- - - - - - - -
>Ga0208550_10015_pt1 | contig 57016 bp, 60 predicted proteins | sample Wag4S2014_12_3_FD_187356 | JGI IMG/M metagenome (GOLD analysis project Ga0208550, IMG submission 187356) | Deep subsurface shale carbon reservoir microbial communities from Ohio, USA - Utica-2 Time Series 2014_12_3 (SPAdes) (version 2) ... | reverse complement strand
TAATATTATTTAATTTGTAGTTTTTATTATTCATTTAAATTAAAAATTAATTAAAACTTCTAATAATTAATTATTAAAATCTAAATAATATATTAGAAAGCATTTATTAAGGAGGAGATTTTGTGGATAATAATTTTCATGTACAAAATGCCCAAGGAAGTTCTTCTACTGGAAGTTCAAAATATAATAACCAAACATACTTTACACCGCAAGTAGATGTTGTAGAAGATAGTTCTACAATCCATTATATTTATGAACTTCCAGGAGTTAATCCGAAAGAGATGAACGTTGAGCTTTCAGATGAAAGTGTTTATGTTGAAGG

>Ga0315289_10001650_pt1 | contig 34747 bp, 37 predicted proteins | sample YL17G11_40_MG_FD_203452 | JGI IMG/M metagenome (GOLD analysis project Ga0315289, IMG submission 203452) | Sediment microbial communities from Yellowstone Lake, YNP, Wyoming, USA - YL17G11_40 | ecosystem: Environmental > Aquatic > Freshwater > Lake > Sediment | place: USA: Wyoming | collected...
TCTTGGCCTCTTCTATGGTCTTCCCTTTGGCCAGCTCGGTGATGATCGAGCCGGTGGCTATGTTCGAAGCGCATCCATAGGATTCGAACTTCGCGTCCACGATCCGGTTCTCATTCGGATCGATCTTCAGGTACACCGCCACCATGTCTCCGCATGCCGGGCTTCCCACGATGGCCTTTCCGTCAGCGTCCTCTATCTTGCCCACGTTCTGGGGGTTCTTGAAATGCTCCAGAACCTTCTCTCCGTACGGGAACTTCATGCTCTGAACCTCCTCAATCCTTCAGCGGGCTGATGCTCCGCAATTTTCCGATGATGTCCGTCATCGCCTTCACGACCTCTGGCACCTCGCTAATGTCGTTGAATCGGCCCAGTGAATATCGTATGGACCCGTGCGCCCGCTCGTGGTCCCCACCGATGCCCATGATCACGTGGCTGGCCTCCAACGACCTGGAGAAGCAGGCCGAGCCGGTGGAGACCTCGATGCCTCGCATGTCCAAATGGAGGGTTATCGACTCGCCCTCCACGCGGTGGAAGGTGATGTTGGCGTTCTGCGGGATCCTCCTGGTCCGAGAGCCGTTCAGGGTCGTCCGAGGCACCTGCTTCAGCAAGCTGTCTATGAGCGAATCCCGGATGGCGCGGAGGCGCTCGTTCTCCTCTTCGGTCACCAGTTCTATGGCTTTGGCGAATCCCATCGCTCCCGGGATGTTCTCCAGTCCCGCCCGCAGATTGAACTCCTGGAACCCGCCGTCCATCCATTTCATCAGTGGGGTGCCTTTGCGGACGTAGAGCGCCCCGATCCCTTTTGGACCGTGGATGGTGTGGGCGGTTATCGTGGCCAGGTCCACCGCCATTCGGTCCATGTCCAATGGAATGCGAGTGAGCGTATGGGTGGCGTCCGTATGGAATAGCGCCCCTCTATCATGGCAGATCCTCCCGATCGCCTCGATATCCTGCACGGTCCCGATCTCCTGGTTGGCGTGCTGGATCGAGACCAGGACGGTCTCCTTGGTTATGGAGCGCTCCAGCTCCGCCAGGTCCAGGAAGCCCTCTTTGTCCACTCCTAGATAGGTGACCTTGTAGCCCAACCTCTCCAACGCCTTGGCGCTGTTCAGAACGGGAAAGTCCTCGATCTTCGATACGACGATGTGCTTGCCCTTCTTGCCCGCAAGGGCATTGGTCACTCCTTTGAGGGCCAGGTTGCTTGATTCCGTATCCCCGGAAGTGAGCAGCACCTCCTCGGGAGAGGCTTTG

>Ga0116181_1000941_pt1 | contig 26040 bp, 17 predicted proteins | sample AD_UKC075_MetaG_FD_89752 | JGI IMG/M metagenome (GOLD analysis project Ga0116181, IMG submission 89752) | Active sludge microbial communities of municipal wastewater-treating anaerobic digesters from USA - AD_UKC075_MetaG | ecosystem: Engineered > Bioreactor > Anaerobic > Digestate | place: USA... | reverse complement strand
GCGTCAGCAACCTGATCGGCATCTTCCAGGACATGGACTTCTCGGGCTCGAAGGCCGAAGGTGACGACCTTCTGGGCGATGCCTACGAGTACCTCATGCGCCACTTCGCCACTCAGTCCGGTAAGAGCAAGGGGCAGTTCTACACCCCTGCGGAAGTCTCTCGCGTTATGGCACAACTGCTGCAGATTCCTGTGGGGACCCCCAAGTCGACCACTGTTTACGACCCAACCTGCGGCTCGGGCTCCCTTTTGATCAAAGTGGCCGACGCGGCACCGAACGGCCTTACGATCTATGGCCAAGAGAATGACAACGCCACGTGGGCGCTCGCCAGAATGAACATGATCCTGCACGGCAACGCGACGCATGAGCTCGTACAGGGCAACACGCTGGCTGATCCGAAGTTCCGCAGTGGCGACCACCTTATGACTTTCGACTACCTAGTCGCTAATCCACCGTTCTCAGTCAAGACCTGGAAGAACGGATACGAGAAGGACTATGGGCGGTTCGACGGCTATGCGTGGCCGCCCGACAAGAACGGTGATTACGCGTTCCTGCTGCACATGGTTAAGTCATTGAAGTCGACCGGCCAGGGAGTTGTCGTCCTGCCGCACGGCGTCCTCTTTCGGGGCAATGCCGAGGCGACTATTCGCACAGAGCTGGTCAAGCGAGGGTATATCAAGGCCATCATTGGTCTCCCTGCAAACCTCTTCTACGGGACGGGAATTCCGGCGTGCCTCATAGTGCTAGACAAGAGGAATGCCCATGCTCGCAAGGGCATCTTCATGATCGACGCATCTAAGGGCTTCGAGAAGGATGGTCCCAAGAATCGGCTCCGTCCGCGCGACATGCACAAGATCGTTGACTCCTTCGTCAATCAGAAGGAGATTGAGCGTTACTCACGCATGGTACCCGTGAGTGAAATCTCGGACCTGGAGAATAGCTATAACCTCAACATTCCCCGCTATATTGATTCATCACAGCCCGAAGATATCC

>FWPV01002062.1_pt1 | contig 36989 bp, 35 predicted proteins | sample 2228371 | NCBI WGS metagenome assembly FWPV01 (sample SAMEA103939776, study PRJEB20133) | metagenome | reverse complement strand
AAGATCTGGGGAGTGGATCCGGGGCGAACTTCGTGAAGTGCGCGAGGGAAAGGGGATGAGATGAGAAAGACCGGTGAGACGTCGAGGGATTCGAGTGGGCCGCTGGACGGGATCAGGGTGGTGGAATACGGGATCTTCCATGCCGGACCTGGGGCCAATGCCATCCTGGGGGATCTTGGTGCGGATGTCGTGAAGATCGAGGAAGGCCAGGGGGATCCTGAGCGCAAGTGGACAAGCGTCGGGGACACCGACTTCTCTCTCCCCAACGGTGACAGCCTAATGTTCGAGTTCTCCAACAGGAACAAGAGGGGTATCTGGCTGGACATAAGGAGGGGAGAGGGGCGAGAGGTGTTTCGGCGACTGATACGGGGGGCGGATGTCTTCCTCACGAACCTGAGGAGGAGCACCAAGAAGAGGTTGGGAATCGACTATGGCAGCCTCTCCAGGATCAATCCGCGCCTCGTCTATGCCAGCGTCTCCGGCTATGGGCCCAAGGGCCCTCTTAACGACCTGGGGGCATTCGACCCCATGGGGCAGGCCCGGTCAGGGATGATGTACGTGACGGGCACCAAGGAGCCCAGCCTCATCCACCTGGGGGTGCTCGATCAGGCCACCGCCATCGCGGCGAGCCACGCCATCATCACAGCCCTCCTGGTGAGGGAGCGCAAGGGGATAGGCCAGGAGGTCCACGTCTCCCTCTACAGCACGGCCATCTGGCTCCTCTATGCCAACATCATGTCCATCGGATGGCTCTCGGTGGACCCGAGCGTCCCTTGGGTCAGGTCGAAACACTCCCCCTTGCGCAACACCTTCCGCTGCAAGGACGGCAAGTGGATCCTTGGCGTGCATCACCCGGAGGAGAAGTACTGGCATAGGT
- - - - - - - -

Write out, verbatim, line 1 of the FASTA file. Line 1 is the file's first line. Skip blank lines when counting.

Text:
>Ga0208550_10015_pt1 | contig 57016 bp, 60 predicted proteins | sample Wag4S2014_12_3_FD_187356 | JGI IMG/M metagenome (GOLD analysis project Ga0208550, IMG submission 187356) | Deep subsurface shale carbon reservoir microbial communities from Ohio, USA - Utica-2 Time Series 2014_12_3 (SPAdes) (version 2) ... | reverse complement strand